have been able to see through her husband, so why did she put up with him? What did she get from the relationship? Stability? Money? No, something else. That’s the key to this.’
‘Funny,’ said May.
‘Nothing. I thought you’d be in here trying to work out how he did it. You know, the mechanics. The nuts and bolts. More up your street than people.’
‘Don’t be so rude. I hate to see promising lives ruined. As it happens, I know how it was done.’
‘Most certainly. And I think I want to handle the last part by myself.’
‘I don’t understand you, Arthur.’
‘I want to do the right thing for her. You can see that, can’t you? I don’t anticipate a problem, but it might be better if you stayed within reach of your mobile. I’m not going very far.’ With that he rose stiffly, jammed on his squashed trilby and burrowed into his old tweed overcoat. May watched him go, flummoxed.
‘What’s up with the old man?’ asked Banbury as he passed.
‘You know how possessive some people are with their books?’ said May. ‘Arthur’s like that with crimes. Sometimes I think I hardly know him at all.’
Bryant pushed open the wire-glass door of the Rajasthan Palace and seated himself by the window. An impossibly thin, hollow-eyed waiter who looked as though he’d not slept well since Gandhi’s death approached and placed a red plastic menu before him.
‘I’ll just have a hot, very sweet
,’ said Bryant. ‘But you can send Mr Bhatnagar out to me. I know he’s there, I just saw him peep through the curtain.’
Moments later the portly little manager appeared from behind the counter and made his way over to the table, bouncing on the balls of his feet. ‘Mr Bryant,’ he said, ‘what a pleasure to see you again, so very soon.’
‘You may not think so in a minute.’ Bryant gestured at the seat opposite. Mr Bhatnagar’s smile showed sudden strain, and he remained standing. ‘Mrs Kastopolis,’ said Bryant. ‘She ate at the Bhaji Fort last night. Your boy Raj saw her, didn’t he? More to the point, he overheard her. Who did he tell you she was with?’
‘Raj is a good boy,’ said Mr Bhatnagar anxiously. ‘Mrs Kastopolis was with another lady, a friend, that’s all, not somebody my boy knew.’
‘Then why did he bother to call you?’ asked Bryant. ‘I’ll tell you why.’ And he proceeded to do so. By the time he had finished, Mr Bhatnagar had visibly diminished. His mouth opened and closed, but no sound came out. Finally, he sat and dropped his head in his hands, not caring about his staff, who were nervously peering out at him from their counter. Mr Bhatnagar realized that his eagerness to please had finally been the undoing of him, and wept.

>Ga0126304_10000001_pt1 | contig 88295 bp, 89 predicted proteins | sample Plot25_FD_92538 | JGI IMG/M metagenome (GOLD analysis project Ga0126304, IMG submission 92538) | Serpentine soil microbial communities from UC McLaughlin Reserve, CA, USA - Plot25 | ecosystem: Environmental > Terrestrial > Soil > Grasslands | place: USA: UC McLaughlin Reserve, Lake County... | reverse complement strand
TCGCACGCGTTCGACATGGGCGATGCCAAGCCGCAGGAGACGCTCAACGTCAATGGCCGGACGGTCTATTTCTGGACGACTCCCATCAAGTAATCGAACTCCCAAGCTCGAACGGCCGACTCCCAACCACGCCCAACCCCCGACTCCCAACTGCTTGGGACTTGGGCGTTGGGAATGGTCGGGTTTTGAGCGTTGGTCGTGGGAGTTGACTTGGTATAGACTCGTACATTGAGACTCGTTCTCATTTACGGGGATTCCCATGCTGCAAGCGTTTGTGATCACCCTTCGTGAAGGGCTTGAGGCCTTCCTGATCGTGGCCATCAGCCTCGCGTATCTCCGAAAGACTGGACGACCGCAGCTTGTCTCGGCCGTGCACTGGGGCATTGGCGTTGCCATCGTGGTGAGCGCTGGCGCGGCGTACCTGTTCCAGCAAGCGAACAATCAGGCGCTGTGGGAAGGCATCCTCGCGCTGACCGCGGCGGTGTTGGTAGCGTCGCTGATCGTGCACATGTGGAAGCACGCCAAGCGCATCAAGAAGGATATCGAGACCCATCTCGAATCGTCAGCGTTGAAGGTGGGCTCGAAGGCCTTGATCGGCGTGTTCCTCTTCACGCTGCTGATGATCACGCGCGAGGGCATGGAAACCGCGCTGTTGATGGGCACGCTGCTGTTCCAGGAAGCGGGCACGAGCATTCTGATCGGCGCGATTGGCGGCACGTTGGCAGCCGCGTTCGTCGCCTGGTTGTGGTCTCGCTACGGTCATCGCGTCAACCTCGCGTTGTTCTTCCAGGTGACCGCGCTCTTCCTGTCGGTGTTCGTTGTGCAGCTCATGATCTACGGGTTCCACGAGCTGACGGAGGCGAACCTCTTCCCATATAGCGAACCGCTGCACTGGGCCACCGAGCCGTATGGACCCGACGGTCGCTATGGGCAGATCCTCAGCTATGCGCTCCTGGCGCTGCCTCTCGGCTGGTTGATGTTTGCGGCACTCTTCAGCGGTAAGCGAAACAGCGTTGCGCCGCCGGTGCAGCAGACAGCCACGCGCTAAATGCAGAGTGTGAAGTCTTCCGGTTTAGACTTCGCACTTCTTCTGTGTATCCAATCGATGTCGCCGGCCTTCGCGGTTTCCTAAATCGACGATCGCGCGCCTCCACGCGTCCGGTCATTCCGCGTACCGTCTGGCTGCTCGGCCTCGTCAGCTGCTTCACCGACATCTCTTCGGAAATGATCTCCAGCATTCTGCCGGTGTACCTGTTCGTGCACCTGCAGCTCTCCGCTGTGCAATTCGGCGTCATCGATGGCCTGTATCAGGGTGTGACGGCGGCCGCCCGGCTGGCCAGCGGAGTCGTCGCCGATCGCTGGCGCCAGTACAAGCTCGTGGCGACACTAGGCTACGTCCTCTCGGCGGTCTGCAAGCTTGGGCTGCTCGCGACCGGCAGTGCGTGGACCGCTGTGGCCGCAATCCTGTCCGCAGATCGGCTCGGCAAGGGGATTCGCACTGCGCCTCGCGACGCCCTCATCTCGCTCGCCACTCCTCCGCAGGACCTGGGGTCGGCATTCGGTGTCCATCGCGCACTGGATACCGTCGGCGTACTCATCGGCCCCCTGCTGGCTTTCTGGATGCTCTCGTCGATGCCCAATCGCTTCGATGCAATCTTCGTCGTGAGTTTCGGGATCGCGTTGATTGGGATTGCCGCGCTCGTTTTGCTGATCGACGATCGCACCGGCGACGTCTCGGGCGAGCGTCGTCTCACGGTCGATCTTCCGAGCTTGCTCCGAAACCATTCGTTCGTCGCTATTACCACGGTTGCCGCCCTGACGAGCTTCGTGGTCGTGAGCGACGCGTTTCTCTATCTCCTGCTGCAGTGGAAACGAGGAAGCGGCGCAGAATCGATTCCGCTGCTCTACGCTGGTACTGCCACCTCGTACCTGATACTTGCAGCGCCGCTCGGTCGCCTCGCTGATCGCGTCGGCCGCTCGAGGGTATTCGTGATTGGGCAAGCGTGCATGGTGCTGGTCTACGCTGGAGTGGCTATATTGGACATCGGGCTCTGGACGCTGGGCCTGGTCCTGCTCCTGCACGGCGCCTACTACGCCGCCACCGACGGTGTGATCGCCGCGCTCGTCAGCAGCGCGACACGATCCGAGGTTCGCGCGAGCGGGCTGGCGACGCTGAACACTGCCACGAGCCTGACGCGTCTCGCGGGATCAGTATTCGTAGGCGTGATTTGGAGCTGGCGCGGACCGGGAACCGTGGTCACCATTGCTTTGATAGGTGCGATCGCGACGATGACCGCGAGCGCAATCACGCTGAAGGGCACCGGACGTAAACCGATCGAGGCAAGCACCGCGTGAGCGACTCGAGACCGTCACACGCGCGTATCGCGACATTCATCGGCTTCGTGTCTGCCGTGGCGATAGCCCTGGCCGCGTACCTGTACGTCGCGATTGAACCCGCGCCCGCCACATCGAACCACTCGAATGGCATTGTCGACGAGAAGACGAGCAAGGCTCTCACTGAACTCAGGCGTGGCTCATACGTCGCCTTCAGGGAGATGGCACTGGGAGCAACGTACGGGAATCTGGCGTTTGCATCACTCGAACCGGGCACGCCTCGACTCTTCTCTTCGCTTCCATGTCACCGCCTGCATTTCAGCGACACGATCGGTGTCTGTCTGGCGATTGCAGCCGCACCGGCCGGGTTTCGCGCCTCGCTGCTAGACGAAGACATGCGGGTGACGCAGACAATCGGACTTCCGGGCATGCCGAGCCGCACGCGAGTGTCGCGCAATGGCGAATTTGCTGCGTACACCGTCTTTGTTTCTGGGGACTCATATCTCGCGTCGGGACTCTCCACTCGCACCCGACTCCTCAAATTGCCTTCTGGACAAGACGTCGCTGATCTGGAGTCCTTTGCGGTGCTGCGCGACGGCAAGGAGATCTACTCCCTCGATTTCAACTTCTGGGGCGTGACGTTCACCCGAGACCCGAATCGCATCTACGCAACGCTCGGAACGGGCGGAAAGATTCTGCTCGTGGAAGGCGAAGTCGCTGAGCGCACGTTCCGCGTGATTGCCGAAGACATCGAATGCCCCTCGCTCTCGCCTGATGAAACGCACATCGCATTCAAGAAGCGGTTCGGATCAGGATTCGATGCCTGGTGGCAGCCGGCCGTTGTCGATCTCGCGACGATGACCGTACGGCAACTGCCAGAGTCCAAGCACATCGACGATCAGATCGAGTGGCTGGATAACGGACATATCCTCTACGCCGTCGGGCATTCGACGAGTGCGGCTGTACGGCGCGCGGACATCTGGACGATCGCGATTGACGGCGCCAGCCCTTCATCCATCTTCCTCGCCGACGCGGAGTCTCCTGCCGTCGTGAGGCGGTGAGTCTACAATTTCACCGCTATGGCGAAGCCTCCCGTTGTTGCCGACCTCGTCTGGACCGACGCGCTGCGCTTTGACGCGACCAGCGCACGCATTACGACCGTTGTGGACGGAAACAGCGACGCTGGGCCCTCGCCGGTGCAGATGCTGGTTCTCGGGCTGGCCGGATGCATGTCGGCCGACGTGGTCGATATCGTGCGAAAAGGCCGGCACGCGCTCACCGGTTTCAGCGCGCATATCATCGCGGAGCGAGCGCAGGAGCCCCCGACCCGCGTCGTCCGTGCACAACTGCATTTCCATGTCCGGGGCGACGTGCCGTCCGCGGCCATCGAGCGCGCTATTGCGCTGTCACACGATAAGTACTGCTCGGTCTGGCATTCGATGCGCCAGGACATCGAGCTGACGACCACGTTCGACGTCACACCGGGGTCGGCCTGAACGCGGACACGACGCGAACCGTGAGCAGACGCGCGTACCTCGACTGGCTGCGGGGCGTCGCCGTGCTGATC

‘I thought you didn’t like the fresh air,’ said May, slapping his leather-clad hands together in an effort to keep warm. His breath condensed in dragon-clouds as he looked down from the pinnacle of Primrose Hill over the frost-sheened rooftops of London.
‘I don’t,’ said Bryant, dislodging the snow from his trilby by violently beating it. ‘But it’s windy today, and I wanted you to see this. How it was done.’ He pointed to the far edge of the hill, where several young Indian men were standing. May followed his partner’s extended index finger up to the burnished winter sky. ‘Can you see them now?’ he asked.
Overhead, half a dozen diamonds of indigo and maroon silk soared and swooped around each other like exotic fish fighting for food. ‘Kite-flying is a very popular pastime in Rajasthan. But it’s far from a gentle sport. It’s a matter of kill or be killed, and sometimes huge bets ride on the outcome. The idea is to destroy your enemies by bringing them down. The only way to do that is by severing their strings. So the kite-warriors coat their cords with a paste of boiled rice mixed with glass dust. It makes them as sharp as any cut-throat razor. And they can control the lines